sat 29/02/2020

The Blind Side | reviews, news & interviews

The Blind Side

The Blind Side

Sandra Bullock's Oscar-winning turn is the heart of a feelgood movie

Quinton Aaron (Michael Oher) and Sandra Bullock (Leigh Anne Tuohy): reassuring feelgood redemption or deeply racist?

John Lee Hancock's film is a fairly straightforward adaptation of Michael Lewis's biographical book The Blind Side: Evolution of a Game. Michael Oher is virtually homeless when Leigh Anne spots him wandering the streets of suburban Memphis one freezing night, dressed only in shorts and T-shirt. When her daughter Collins (Lily Collins) tells her he attends her Christian private school (because of his bulk, the gridiron coach had persuaded the school’s governors to offer him a free education), Leigh Anne invites him home for the night. But what was a simple offer of a bed becomes a lifetime commitment as the Tuohys learn Michael’s backstory in Memphis’s mean projects; he is literate but cannot settle in a classroom, having attended 11 schools in nine years. He is one of 12 children, his father is dead and his mother a crack addict, and he is severely introverted.

We soon realise that Michael and the Tuohys are both benefiting from this arrangement. They become his guardians, he thrives through learning to play American football, and they encourage him to have ambitions of gaining a college scholarship, while they learn something about the responsibility that comes with fabulous wealth and privilege. But Michael’s grades are abysmal, so they hire tutor Miss Sue (Kathy Bates) who has one of the film’s best lines, which feeds another. Seated in the Tuohys’ Southern mansion, deep in all-white Republican territory, Miss Sue accepts the job with the words, “There’s something I have to tell you... I’m a Democrat.” Later Leigh Anne’s husband, Sean (country singer Tim McGraw), says, "Who ever thought we would have a black son before we knew a Democrat?"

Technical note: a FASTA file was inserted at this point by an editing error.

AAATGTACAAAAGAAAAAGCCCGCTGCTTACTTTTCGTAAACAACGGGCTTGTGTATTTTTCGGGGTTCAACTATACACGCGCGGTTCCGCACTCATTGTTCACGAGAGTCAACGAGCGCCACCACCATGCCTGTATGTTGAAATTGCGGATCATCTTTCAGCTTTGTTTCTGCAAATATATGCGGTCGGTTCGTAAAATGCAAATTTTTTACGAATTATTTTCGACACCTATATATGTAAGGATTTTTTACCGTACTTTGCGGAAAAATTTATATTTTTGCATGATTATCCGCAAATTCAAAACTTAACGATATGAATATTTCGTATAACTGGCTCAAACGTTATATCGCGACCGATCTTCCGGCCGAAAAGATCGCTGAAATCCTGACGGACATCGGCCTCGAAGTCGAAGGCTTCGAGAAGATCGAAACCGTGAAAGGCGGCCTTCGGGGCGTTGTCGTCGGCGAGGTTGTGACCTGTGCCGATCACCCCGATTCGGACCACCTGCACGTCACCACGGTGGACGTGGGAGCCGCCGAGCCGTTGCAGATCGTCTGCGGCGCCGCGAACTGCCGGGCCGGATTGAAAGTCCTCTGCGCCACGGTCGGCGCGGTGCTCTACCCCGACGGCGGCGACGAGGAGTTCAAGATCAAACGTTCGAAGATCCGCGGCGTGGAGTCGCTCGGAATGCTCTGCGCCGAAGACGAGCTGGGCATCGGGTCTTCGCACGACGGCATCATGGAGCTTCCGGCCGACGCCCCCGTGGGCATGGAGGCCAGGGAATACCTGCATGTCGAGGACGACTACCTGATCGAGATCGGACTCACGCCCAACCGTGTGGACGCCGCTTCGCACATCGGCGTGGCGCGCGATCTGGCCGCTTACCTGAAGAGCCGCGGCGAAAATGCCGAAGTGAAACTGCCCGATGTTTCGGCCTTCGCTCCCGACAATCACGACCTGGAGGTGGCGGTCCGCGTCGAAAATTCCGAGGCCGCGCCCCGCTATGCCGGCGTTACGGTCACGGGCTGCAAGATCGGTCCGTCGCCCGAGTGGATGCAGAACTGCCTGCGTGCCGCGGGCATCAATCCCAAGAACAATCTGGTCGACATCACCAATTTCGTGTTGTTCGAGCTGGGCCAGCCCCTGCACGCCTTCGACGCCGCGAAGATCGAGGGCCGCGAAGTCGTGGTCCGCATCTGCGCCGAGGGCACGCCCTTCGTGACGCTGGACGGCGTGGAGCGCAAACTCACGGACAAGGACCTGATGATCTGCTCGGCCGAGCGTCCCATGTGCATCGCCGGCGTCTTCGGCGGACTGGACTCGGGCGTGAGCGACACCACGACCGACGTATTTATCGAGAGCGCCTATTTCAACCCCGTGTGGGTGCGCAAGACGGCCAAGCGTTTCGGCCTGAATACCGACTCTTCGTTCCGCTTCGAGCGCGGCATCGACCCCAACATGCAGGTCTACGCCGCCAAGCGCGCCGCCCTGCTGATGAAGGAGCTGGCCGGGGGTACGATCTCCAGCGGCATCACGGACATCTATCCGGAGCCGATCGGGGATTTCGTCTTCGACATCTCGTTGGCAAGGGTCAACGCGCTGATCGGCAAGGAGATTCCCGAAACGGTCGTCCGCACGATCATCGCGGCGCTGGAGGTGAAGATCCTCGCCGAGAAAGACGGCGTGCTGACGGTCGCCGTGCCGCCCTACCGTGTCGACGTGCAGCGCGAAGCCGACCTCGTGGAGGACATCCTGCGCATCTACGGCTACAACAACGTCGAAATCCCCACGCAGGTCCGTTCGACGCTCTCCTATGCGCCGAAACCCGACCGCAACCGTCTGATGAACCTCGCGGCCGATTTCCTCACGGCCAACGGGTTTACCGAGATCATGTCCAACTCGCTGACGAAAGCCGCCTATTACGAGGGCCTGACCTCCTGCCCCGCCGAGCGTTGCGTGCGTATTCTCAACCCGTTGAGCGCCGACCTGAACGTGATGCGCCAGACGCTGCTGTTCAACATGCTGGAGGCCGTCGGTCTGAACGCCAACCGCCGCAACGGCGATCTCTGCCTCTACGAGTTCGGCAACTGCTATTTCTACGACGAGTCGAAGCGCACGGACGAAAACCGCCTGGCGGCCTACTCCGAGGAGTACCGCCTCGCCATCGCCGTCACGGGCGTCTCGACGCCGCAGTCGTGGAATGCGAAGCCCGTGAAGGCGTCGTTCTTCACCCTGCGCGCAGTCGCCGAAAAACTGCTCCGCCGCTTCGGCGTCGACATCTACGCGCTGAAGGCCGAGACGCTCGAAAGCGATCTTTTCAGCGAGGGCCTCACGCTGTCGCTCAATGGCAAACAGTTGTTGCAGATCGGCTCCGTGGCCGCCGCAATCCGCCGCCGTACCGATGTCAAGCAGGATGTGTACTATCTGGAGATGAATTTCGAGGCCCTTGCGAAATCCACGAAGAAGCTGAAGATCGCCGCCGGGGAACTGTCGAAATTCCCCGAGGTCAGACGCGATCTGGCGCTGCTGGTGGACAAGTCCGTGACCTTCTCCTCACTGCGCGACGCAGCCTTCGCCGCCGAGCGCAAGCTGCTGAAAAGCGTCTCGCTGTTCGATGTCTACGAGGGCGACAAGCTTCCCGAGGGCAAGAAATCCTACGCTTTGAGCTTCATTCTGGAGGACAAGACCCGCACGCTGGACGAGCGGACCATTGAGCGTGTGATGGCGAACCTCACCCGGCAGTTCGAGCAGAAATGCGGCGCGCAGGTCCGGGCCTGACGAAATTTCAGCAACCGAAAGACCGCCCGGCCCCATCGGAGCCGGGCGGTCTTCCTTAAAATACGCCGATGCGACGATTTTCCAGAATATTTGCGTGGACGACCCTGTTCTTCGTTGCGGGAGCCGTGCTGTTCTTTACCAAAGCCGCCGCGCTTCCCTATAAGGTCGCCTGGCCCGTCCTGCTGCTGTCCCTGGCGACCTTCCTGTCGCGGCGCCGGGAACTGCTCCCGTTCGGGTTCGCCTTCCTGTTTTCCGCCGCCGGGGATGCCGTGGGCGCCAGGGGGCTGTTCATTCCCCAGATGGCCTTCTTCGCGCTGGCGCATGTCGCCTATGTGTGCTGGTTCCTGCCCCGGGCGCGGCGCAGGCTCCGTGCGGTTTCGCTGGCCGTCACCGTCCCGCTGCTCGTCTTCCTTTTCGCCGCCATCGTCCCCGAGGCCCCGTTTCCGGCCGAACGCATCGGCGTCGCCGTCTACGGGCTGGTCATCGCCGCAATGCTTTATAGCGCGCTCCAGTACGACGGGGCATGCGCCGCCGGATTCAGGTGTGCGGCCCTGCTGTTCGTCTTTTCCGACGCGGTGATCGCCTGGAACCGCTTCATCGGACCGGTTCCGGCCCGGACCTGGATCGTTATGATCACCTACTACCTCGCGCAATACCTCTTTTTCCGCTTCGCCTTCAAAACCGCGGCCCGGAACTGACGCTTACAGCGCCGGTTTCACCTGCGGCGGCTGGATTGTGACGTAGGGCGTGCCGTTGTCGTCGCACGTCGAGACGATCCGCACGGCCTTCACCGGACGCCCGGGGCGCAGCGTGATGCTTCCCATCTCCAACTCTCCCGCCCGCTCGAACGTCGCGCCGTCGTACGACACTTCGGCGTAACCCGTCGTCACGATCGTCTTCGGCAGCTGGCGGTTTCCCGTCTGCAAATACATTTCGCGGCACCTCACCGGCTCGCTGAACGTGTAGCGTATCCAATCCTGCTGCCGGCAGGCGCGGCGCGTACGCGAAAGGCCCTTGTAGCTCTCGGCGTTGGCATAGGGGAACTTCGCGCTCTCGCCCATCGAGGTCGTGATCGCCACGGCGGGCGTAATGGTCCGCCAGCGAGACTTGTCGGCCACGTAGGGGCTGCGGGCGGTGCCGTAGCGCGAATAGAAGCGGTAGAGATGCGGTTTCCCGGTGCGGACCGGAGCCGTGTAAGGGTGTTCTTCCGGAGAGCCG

But it isn’t a first-straight-to-last-base (to introduce a different sporting metaphor) success story, as conflict comes when college authorities question whether the Tuohys have put undue pressure on Michael to accept a place at their alma mater, where they met and to which they donate considerable amounts of money. It’s in this segment that we can question whether Leigh Anne's actions are driven by a truly Christian ethic or because she’s a control freak. We see also the sneering, racist hypocrisy of some of Michael’s teachers and Leigh Anne’s Southern-ladies-who-lunch friends. While they push $18 salads around their plates, one of them asks, “Aren’t you worried about a black boy sleeping in the same house as your teenage daughter?” It’s a shocking, horrible moment.

Quinton Aaron as Michael, who says very little but is required to do a lot of acting, has a beautifully expressive face and manages to convey a huge range of emotions - love, disappointment, confusion, anger, to name a few - with just a flicker of his eyes or a shift in his body. When we first meet him he looks lumpen; when he is delivered by the Tuohys to his new college he has grown into his bulk and has already begun changing into the commanding athlete he now is. Oher graduated last year with a degree in criminal justice and now plays for National Football League team the Baltimore Ravens.

This is the role of Bullock's career, and McGraw gives great support as Sean, who has long since learned that his force-of-nature wife is best allowed to have her own way. Jae Head provides much of the film’s humour as their young son, SJ, delighted to have gained a big (in every sense) brother overnight and I’m delighted to report that his scenes, while always touching, are never cutesy.

And back to the racist charge. Unless you are willing to accuse Oher - who cooperated with the makers of this movie and news footage of whom appears at its end - of being a self-hating African-American (and he’s a big guy, so I wouldn’t), then you have to accept this is a true story with which some dramatic licence has been taken. Rather, The Blind Side neatly exposes America’s two-nation statehood, which divides just as much along class as colour lines. More disturbing for many is that the film shows what their faith demands of a true Christian (or, for that matter, a Jew, a Muslim, a Buddhist, etc) when they are faced with someone who desperately needs their help. And the possibility of faith-based humanity being a force for good sits uneasily with some, I believe. For the rest of us, however, The Blind Side can (odd awkward moment aside) be enjoyed as something Hollywood does reassuringly well - the redemptive, feelgood movie.

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